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Broken Spindles
Broken Spindles
Fulfilled/Complete
Saddle Creek


Format Reviewed: CD

Soundclip: "Fall in and Down On"

Buy me now
Broken Spindles is what The Faint bassist Joel Petersen does on his off-time. The Faint it ain't (hey! That rhymes!), though they both belong to the same spiky-haired and black-clad club. From the first listen, Fulfilled/Complete is pretty damn intriguing; I'd venture to say that it'd make some noise even if it weren't the work of someone already established as, like, happening.

Petersen enlisted the help of Bright Eyes' Mike Mogis for production and to play several of the instruments. The result is an album that's stylistically diverse (within some fairly rigid boundaries) but achieves a cohesive sound. For the most part, the songs are quite minimal in structure; they've generally got one or two very similar sections. It's the mood that sets them apart. "To Die, for Death" consists of little more than guitar paired with mandolin, over which Petersen repeatedly intones "Ready to die / I'm ready for death." But the guitar line mimics the inexorable rhythm of a train (or is it approaching mortality?), and the mandolin line is delicately spooky and the vocals are a desperate mantra; is he really ready to go, or just trying to convince himself? Other songs are more dancefloor-ready, but no more lighthearted. "Move Away", with its catchy bass and keyboard lines and pervasive beat, is a fitting backdrop for stone-faced hipsters to gyrate to; "Fall in and Down On"'s staccato string samples and scatter-beats are a bit more challenging to the clubgoer, but those fat, ultra-rhythmic synths sure are irresistible. Neither track comes close to cracking a smile. "Song No Song" shifts gears; It's aptly named, less a song than a solo piece for piano. "Practice, Practice, Preach" also shows off Petersen's more chamber-music side, pairing piano with sweeping strings. The classical influence pervades Fulfilled/Complete; even at his Wax Trax!-iest, Petersen throws in a violin line or two, and not just as tokens; some are ornate enough to have been lifted straight from the eighteenth century. They're often translated to other instruments as well -- imagine the ragged guitar arpeggios on "Italian Wardrobe" churned out by a string section and you'll get the idea.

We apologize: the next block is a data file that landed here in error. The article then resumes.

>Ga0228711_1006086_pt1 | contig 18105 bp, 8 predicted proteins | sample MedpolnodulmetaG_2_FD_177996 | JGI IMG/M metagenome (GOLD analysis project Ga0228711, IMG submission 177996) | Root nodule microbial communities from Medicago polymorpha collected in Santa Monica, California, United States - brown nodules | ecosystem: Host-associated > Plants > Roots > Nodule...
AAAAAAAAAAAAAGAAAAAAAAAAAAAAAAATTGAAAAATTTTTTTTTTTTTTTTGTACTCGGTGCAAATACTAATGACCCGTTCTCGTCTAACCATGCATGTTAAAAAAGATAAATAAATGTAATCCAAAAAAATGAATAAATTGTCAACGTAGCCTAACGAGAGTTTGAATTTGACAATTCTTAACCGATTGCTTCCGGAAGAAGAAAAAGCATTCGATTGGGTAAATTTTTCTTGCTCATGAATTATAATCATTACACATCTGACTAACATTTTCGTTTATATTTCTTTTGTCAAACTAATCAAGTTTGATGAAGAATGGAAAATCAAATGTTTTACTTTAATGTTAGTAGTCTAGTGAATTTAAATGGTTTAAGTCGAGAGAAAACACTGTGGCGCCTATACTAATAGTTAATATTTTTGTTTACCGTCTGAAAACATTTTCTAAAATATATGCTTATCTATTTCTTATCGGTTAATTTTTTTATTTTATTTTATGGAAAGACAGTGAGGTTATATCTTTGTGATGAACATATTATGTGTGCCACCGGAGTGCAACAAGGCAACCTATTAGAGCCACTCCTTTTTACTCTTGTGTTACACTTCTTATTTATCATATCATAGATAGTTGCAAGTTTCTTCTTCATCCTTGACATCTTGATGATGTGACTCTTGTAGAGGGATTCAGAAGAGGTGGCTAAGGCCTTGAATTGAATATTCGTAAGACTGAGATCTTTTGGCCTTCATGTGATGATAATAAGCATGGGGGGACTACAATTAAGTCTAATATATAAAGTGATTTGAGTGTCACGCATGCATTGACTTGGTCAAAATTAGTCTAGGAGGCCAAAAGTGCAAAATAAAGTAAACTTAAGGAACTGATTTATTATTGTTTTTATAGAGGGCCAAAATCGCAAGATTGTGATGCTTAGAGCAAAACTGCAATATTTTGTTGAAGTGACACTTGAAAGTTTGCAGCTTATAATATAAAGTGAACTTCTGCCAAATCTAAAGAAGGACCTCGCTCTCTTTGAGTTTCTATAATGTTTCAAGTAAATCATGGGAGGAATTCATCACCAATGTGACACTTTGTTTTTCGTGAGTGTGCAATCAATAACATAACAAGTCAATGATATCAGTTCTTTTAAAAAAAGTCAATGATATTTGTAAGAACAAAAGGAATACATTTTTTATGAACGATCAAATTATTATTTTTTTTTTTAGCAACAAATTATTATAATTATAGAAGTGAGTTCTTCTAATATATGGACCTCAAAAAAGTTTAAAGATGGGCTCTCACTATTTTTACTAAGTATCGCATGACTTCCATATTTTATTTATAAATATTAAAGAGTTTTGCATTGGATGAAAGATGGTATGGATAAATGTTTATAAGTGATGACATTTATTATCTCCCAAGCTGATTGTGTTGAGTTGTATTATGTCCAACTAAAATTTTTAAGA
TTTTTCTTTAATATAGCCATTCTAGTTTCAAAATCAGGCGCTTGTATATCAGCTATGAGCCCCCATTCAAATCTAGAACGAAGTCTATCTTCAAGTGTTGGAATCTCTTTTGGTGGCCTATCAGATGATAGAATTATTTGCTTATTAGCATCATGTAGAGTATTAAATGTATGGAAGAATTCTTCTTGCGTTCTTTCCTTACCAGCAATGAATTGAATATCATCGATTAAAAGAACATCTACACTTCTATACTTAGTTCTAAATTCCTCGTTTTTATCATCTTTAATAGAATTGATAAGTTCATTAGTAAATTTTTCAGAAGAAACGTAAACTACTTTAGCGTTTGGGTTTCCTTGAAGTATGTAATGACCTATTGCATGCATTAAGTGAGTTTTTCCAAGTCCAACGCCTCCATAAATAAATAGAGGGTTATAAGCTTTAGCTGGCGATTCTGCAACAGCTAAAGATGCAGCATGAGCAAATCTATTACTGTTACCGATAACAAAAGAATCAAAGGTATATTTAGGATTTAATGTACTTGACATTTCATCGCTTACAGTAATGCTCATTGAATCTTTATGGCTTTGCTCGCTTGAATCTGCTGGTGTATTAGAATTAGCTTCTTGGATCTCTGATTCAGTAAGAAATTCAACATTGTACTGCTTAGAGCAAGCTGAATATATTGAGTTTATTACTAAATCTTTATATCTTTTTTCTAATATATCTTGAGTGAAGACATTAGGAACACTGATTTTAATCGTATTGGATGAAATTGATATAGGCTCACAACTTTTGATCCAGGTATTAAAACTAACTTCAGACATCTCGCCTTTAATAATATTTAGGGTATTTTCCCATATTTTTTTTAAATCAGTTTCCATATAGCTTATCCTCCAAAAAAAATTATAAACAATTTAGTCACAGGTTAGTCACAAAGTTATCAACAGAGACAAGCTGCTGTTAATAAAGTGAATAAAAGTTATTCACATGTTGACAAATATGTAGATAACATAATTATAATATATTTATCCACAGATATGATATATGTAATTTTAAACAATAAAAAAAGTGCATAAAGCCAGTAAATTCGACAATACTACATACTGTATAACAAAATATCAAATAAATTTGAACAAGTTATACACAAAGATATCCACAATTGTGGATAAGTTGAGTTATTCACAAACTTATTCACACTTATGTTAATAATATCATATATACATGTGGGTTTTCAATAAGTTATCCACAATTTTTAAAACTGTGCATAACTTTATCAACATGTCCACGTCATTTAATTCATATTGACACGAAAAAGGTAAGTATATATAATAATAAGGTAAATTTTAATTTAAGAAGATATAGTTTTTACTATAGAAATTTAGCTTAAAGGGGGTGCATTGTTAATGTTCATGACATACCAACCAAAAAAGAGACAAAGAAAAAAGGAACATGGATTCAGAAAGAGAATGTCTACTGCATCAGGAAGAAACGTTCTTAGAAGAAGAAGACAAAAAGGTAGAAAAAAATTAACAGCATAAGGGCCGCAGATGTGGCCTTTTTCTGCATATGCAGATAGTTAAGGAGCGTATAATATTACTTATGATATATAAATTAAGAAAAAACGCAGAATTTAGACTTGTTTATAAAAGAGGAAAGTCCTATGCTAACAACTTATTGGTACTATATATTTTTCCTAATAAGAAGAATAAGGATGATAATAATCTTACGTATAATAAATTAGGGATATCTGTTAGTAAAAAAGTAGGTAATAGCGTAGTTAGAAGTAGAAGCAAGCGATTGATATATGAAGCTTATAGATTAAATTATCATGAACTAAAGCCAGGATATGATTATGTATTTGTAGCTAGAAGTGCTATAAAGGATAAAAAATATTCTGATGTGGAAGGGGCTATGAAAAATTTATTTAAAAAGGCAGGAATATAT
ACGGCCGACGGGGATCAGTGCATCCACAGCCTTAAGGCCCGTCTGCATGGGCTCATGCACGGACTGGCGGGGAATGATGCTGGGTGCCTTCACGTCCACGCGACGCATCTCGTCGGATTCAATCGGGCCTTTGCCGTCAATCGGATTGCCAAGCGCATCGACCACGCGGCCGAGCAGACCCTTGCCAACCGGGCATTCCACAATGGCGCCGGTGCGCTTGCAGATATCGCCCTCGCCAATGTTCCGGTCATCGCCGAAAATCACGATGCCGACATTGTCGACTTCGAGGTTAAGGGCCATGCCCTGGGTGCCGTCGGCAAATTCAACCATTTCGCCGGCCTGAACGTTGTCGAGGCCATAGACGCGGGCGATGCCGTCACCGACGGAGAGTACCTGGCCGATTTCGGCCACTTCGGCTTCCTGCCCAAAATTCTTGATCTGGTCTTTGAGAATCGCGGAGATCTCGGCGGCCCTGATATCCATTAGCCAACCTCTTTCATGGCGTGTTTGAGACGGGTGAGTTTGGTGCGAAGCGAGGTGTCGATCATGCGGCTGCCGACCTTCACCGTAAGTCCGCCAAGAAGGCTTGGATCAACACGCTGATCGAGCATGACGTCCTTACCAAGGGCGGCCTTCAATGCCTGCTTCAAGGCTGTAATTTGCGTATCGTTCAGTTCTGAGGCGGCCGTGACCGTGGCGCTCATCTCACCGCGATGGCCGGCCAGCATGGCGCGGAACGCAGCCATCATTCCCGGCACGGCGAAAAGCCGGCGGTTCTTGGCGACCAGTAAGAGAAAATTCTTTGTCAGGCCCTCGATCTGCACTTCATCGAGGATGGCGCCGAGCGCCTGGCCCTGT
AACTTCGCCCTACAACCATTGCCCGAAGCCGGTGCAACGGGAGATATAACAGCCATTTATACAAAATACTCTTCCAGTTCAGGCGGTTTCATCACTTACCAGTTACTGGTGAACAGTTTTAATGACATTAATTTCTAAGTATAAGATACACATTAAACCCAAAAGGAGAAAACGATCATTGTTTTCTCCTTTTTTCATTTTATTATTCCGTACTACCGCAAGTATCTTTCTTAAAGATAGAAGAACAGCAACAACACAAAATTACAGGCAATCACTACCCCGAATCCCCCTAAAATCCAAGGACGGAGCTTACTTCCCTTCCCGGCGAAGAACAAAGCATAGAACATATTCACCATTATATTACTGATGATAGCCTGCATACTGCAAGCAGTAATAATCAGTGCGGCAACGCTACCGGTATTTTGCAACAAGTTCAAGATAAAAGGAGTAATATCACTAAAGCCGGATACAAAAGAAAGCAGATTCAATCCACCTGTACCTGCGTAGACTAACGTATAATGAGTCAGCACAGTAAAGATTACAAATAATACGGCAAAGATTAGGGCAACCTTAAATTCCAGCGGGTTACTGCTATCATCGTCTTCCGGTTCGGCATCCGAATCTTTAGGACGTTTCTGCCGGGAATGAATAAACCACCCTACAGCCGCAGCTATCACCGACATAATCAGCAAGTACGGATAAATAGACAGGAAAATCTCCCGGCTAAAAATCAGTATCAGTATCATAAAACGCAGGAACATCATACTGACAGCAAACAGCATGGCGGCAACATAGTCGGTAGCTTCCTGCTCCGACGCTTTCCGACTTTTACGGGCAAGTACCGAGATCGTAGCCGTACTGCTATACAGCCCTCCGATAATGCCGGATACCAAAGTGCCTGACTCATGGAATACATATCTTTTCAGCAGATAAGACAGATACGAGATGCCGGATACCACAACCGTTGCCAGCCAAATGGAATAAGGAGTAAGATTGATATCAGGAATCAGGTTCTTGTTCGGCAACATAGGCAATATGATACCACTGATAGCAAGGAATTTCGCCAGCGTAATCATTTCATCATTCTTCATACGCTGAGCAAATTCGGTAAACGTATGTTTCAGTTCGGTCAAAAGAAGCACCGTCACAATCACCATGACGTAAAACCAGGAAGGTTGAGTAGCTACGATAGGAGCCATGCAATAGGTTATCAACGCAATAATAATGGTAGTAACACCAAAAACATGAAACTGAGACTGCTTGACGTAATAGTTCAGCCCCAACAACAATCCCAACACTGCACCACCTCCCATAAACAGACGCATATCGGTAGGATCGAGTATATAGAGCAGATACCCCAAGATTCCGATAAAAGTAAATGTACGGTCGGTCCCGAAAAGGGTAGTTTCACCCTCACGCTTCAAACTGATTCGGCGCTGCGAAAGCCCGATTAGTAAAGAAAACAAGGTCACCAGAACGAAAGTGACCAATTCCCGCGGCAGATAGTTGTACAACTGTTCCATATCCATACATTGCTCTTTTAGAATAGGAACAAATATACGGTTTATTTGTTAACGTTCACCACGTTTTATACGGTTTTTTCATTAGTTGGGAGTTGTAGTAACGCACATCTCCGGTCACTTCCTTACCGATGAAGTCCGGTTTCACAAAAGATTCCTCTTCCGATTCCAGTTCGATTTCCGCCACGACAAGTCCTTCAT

Petersen rarely breaks away from his distorted monotone vocals, but even so, Fulfilled/Complete has a raw, compelling urgency. Despite being a bit of a downer, it's one of the most interesting albums I've heard in some time.



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